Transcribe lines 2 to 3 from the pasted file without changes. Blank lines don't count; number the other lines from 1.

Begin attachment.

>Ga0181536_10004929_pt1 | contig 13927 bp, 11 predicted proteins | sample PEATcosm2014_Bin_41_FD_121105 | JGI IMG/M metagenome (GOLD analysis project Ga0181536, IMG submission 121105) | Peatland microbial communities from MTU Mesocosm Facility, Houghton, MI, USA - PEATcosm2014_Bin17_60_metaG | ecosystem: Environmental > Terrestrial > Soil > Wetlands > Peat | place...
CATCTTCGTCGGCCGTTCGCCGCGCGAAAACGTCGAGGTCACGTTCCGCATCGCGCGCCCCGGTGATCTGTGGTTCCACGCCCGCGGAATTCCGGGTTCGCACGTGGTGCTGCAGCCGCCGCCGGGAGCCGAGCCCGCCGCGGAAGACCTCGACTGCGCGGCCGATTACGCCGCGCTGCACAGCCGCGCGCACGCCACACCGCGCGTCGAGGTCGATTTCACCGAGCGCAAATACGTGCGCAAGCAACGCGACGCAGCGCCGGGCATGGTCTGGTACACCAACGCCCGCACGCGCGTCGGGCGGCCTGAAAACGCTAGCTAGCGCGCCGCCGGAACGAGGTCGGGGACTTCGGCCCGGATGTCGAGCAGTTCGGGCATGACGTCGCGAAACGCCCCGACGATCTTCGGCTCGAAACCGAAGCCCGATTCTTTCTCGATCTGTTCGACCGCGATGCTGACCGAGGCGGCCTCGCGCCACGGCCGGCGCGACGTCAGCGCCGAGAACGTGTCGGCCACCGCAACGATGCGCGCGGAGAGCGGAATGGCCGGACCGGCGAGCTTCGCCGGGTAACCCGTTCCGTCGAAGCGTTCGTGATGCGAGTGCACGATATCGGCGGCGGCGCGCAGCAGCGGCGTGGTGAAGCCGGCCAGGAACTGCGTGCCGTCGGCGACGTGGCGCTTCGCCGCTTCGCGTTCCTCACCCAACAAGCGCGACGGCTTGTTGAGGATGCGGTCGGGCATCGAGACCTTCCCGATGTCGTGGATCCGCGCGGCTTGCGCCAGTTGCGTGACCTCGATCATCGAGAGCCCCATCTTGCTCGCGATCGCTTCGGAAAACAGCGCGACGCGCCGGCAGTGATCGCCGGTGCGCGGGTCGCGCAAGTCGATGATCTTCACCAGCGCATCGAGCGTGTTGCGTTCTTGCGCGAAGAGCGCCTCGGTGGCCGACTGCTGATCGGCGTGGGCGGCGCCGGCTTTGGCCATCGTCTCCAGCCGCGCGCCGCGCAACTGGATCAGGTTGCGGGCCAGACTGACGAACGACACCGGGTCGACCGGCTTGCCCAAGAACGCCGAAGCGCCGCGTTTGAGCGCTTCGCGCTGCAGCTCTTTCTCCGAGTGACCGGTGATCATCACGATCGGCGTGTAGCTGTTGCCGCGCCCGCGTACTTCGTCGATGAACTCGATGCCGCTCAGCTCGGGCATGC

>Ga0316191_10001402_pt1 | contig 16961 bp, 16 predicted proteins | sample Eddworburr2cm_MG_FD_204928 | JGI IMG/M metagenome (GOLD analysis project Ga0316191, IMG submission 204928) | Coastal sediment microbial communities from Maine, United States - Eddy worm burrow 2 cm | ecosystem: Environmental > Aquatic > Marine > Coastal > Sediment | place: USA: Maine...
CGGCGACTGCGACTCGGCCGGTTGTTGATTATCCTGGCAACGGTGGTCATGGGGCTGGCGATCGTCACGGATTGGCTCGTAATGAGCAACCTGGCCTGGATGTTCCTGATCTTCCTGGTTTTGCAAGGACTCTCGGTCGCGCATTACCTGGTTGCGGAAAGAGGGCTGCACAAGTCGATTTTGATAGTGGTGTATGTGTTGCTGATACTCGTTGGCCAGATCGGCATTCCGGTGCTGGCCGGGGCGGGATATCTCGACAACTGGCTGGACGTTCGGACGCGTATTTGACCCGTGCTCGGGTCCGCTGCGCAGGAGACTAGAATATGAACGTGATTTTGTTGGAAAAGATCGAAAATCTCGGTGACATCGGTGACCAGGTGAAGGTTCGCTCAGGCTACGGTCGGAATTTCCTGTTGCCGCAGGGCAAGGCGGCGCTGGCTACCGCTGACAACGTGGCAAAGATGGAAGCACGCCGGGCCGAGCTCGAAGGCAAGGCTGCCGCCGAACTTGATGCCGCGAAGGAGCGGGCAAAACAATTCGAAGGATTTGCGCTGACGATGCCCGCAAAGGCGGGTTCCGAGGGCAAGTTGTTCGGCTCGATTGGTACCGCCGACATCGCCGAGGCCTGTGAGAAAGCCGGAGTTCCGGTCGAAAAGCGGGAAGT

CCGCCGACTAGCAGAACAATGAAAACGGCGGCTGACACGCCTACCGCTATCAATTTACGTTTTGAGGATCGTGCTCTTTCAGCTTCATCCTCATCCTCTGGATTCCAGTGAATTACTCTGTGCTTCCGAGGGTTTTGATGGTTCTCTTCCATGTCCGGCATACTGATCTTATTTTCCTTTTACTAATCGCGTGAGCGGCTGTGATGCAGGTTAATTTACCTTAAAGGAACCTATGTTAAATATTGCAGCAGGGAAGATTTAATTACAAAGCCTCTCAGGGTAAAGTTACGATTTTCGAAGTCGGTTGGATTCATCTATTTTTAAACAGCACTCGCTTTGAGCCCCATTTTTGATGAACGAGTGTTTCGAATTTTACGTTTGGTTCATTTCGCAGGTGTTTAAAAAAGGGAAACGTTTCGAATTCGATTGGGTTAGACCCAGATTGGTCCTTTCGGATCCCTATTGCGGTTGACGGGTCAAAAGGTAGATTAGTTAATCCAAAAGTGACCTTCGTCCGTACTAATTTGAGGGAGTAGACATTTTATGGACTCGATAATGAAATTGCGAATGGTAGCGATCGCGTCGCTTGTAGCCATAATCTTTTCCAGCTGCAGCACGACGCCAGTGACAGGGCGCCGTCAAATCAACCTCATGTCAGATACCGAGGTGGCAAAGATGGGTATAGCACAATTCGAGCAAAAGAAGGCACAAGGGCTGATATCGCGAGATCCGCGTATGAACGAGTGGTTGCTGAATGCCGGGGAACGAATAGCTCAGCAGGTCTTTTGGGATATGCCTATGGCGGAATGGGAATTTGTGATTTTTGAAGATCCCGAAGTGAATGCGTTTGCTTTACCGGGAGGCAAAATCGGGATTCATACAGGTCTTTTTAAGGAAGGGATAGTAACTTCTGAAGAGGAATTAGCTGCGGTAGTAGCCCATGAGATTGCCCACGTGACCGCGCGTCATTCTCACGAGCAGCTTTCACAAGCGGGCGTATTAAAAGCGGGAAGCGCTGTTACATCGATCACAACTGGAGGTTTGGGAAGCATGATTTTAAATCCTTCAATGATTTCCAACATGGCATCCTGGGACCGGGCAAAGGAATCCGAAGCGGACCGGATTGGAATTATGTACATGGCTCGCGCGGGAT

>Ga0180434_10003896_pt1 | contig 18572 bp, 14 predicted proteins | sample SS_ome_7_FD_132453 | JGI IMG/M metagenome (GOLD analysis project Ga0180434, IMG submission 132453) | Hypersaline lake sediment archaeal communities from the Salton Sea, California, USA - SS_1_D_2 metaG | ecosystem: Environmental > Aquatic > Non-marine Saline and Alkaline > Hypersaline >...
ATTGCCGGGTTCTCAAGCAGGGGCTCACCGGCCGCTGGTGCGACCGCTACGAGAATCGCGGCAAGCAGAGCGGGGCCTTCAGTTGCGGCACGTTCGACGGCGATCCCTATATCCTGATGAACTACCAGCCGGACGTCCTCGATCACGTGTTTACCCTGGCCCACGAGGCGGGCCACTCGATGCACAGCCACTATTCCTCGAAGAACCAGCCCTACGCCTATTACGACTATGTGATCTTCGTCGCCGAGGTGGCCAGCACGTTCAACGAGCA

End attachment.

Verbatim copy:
CATCTTCGTCGGCCGTTCGCCGCGCGAAAACGTCGAGGTCACGTTCCGCATCGCGCGCCCCGGTGATCTGTGGTTCCACGCCCGCGGAATTCCGGGTTCGCACGTGGTGCTGCAGCCGCCGCCGGGAGCCGAGCCCGCCGCGGAAGACCTCGACTGCGCGGCCGATTACGCCGCGCTGCACAGCCGCGCGCACGCCACACCGCGCGTCGAGGTCGATTTCACCGAGCGCAAATACGTGCGCAAGCAACGCGACGCAGCGCCGGGCATGGTCTGGTACACCAACGCCCGCACGCGCGTCGGGCGGCCTGAAAACGCTAGCTAGCGCGCCGCCGGAACGAGGTCGGGGACTTCGGCCCGGATGTCGAGCAGTTCGGGCATGACGTCGCGAAACGCCCCGACGATCTTCGGCTCGAAACCGAAGCCCGATTCTTTCTCGATCTGTTCGACCGCGATGCTGACCGAGGCGGCCTCGCGCCACGGCCGGCGCGACGTCAGCGCCGAGAACGTGTCGGCCACCGCAACGATGCGCGCGGAGAGCGGAATGGCCGGACCGGCGAGCTTCGCCGGGTAACCCGTTCCGTCGAAGCGTTCGTGATGCGAGTGCACGATATCGGCGGCGGCGCGCAGCAGCGGCGTGGTGAAGCCGGCCAGGAACTGCGTGCCGTCGGCGACGTGGCGCTTCGCCGCTTCGCGTTCCTCACCCAACAAGCGCGACGGCTTGTTGAGGATGCGGTCGGGCATCGAGACCTTCCCGATGTCGTGGATCCGCGCGGCTTGCGCCAGTTGCGTGACCTCGATCATCGAGAGCCCCATCTTGCTCGCGATCGCTTCGGAAAACAGCGCGACGCGCCGGCAGTGATCGCCGGTGCGCGGGTCGCGCAAGTCGATGATCTTCACCAGCGCATCGAGCGTGTTGCGTTCTTGCGCGAAGAGCGCCTCGGTGGCCGACTGCTGATCGGCGTGGGCGGCGCCGGCTTTGGCCATCGTCTCCAGCCGCGCGCCGCGCAACTGGATCAGGTTGCGGGCCAGACTGACGAACGACACCGGGTCGACCGGCTTGCCCAAGAACGCCGAAGCGCCGCGTTTGAGCGCTTCGCGCTGCAGCTCTTTCTCCGAGTGACCGGTGATCATCACGATCGGCGTGTAGCTGTTGCCGCGCCCGCGTACTTCGTCGATGAACTCGATGCCGCTCAGCTCGGGCATGC

>Ga0316191_10001402_pt1 | contig 16961 bp, 16 predicted proteins | sample Eddworburr2cm_MG_FD_204928 | JGI IMG/M metagenome (GOLD analysis project Ga0316191, IMG submission 204928) | Coastal sediment microbial communities from Maine, United States - Eddy worm burrow 2 cm | ecosystem: Environmental > Aquatic > Marine > Coastal > Sediment | place: USA: Maine...